Item Number: Related Documents
Part of Item:
Comment Type: TE
Comment (Including rationale for any proposed change):
Conformance: Aggregated Content.
If content contains authored units that do not themselves carry any conformance claims, and those authored units are modified or substituted as a result of an aggregation process, then the conformance status of those authored units is unknown at any point in time unless individual assessments are carried out. Such assessments may be impractical, for example on sites that collect comments from the public, maintain e-mail archives, etc.
As the guidelines are currently drafted, the conformance of any Web unit containing such authored units depends in turn on the conformance of those authored units, which may vary over time. In order to avoid making false conformance claims, the operator of such a Web site would, presumably, have to exclude such Web units from the scope of any conformance claim, in accordance with the scoping provisions of the conformance section. I think this consequence needs to be clarified and stated explicitly.
Alternatively, the scoping provisions could be modified to allow individual authored units to be excluded from the ambit of a claim, but in that case it is by no means clear how the "authored units" could be precisely identified and specified in the claim.
Clarify that if it is unknown whether an authored unit participating in aggregation conforms to WCAG 2.0, or which level of conformance is achieved, then it is likewise unknown what, if any, level of conformance is attained by Web units in which it appears. Implementors should be advised to exclude Web units containing such "unknown" authored units from the scope of any conformance claim in accordance with the "scoping" provisions of the conformance section of WCAG 2.0.
Note that by controlling what may appear in authored units participating in the aggregation process, through technical or other means, it may be possible to ensure that a given level of conformance is always satisfied. Under these circumstances (where the conformance of resulting Web units is guaranteed), conformance claims with respect to such aggregated content may reliably be made.
We have made conformance claims less regulatory and more descriptive, that is, a conformance claim describes what is conformant to the guidelines. We think it is more appropriate for policy makers to determine appropriate exceptions.
We have provided a way to make a statement about parts of a page that do conform if the whole page doesn't.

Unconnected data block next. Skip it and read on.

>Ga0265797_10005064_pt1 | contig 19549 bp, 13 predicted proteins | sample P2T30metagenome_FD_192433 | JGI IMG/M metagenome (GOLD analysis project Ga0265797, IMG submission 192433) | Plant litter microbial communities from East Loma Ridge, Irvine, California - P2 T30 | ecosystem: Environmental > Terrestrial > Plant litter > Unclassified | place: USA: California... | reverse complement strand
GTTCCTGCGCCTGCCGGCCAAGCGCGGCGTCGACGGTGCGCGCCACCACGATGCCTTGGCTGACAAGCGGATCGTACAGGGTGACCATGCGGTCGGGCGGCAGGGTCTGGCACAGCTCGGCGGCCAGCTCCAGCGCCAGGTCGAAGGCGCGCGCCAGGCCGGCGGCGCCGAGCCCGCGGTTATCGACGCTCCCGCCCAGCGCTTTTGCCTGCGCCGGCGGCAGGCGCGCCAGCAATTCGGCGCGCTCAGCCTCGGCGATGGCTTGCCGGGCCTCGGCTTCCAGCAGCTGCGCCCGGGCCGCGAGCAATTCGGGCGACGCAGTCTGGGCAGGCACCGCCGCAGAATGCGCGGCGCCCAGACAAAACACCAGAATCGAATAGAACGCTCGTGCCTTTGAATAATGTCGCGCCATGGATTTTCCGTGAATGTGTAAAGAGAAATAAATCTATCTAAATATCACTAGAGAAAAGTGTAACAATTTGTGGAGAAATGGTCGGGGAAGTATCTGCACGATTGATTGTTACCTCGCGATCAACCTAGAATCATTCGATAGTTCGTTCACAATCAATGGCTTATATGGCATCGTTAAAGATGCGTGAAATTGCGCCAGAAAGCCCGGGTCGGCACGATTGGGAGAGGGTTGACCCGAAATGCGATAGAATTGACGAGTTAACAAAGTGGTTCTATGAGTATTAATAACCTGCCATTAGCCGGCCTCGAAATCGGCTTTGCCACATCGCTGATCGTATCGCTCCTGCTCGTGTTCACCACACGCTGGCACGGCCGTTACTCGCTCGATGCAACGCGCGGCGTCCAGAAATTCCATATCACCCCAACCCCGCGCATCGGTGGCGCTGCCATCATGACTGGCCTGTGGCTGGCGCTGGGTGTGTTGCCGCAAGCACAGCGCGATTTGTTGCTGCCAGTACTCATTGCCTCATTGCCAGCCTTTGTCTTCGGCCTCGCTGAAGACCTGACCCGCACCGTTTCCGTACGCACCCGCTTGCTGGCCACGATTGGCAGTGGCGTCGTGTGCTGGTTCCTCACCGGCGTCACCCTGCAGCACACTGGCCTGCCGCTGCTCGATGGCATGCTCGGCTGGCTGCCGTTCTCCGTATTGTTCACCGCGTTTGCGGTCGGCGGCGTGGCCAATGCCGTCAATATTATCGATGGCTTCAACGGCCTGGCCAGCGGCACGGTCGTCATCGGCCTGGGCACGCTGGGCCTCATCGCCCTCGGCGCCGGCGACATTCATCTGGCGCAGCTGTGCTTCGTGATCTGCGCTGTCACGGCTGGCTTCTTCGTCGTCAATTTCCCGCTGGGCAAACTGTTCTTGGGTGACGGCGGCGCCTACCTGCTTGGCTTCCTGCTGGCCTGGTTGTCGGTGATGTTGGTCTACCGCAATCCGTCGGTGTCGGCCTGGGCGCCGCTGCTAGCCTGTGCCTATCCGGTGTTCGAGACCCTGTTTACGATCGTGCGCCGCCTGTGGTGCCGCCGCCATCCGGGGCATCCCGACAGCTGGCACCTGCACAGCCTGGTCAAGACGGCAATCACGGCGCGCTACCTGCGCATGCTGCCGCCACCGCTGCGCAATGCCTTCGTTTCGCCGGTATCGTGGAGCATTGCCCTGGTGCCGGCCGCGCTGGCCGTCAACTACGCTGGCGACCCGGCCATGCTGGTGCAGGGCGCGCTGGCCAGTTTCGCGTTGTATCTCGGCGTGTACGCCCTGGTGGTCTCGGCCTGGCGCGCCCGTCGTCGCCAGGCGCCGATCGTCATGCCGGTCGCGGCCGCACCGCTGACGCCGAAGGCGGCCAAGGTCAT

We have clarified the situation by removing all exceptions and adding the following at the end of the conformance section:
Note: If pages can not conform (for example, conformance test pages or example pages) they would not be included in the conformance claim.
Statement of partial conformance
Sometimes, Web pages are created that will later have additional content added to them. For example, an email program, a blog, or an article that allows users to add comments to the bottom. Another example would be a company or individual who compiles a page from multiple sources. Sometimes, the content from the other sources is automatically inserted into the page over time.
In both of these cases, it is not possible to know at the time of original posting what the content of the pages will be. Two options are available:
1. A conformance claim is made based on best knowledge. If a page of this type is monitored and kept conformant (non-conforming content is immediately removed or made conforming) then a conformance claim can be made since, except for error periods, the page is conformant. No conformance claim should be made if it is not possible to monitor or correct non-conforming content.
2. A "statement of partial conformance" is made. A statement that the page does not conform, but could conform if certain parts were removed can be made. The form of that statement would be, "This page would conform to WCAG 2.0 at level X if the following parts from uncontrolled sources were removed."
1. This "statement of partial conformance" cannot be used for content that is under the author's control.
2. The "following parts" of the page that would need to be removed would be described in terms that users can understand. (e.g. they can't be described as "all parts that we do not have control of" unless they are clearly marked as such.)